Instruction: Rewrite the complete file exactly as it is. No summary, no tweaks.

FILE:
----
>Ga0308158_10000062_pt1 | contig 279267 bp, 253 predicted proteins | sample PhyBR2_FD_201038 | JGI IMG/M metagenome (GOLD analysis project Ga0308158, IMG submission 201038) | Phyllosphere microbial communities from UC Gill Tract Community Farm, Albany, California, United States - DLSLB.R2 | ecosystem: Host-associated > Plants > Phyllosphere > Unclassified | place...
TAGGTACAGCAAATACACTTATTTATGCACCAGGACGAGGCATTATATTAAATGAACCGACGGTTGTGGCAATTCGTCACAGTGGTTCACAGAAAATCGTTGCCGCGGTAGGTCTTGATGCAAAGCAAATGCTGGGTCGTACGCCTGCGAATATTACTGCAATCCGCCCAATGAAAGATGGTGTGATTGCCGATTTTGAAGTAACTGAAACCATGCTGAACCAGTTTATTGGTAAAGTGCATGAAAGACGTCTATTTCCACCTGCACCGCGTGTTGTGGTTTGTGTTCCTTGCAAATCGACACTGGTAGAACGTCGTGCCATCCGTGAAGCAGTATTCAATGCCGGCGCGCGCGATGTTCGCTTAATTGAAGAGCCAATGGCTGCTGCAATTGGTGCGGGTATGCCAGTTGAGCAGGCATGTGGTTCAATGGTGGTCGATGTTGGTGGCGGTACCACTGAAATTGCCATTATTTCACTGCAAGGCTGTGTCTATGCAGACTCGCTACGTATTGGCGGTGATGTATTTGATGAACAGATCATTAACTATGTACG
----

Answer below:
>Ga0308158_10000062_pt1 | contig 279267 bp, 253 predicted proteins | sample PhyBR2_FD_201038 | JGI IMG/M metagenome (GOLD analysis project Ga0308158, IMG submission 201038) | Phyllosphere microbial communities from UC Gill Tract Community Farm, Albany, California, United States - DLSLB.R2 | ecosystem: Host-associated > Plants > Phyllosphere > Unclassified | place...
TAGGTACAGCAAATACACTTATTTATGCACCAGGACGAGGCATTATATTAAATGAACCGACGGTTGTGGCAATTCGTCACAGTGGTTCACAGAAAATCGTTGCCGCGGTAGGTCTTGATGCAAAGCAAATGCTGGGTCGTACGCCTGCGAATATTACTGCAATCCGCCCAATGAAAGATGGTGTGATTGCCGATTTTGAAGTAACTGAAACCATGCTGAACCAGTTTATTGGTAAAGTGCATGAAAGACGTCTATTTCCACCTGCACCGCGTGTTGTGGTTTGTGTTCCTTGCAAATCGACACTGGTAGAACGTCGTGCCATCCGTGAAGCAGTATTCAATGCCGGCGCGCGCGATGTTCGCTTAATTGAAGAGCCAATGGCTGCTGCAATTGGTGCGGGTATGCCAGTTGAGCAGGCATGTGGTTCAATGGTGGTCGATGTTGGTGGCGGTACCACTGAAATTGCCATTATTTCACTGCAAGGCTGTGTCTATGCAGACTCGCTACGTATTGGCGGTGATGTATTTGATGAACAGATCATTAACTATGTACG